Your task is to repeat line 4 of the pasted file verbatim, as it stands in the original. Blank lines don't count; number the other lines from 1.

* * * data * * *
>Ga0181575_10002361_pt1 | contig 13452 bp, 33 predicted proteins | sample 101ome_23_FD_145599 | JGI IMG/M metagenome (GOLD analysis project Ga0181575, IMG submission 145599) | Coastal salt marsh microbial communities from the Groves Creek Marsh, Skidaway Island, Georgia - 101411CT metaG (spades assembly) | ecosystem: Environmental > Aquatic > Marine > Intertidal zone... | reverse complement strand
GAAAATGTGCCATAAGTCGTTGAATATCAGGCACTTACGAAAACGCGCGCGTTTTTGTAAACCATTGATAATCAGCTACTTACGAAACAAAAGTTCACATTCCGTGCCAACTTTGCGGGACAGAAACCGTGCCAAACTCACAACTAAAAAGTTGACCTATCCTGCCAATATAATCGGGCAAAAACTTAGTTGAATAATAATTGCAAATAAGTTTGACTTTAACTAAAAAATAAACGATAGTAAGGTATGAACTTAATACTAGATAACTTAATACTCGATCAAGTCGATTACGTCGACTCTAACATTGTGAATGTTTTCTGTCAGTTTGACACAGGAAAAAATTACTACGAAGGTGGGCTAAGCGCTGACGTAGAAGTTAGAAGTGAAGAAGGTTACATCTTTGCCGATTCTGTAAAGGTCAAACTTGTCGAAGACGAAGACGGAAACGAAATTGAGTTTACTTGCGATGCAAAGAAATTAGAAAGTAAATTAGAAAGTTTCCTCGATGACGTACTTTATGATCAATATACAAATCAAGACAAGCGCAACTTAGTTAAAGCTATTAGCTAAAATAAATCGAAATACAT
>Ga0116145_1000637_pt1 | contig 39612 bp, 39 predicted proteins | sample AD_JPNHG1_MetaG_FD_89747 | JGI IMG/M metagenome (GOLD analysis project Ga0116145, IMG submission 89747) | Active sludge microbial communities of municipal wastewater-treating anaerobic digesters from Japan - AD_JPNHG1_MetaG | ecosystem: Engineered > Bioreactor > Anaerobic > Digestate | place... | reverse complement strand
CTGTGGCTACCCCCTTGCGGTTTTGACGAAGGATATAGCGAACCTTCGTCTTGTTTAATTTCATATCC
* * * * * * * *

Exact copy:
CTGTGGCTACCCCCTTGCGGTTTTGACGAAGGATATAGCGAACCTTCGTCTTGTTTAATTTCATATCC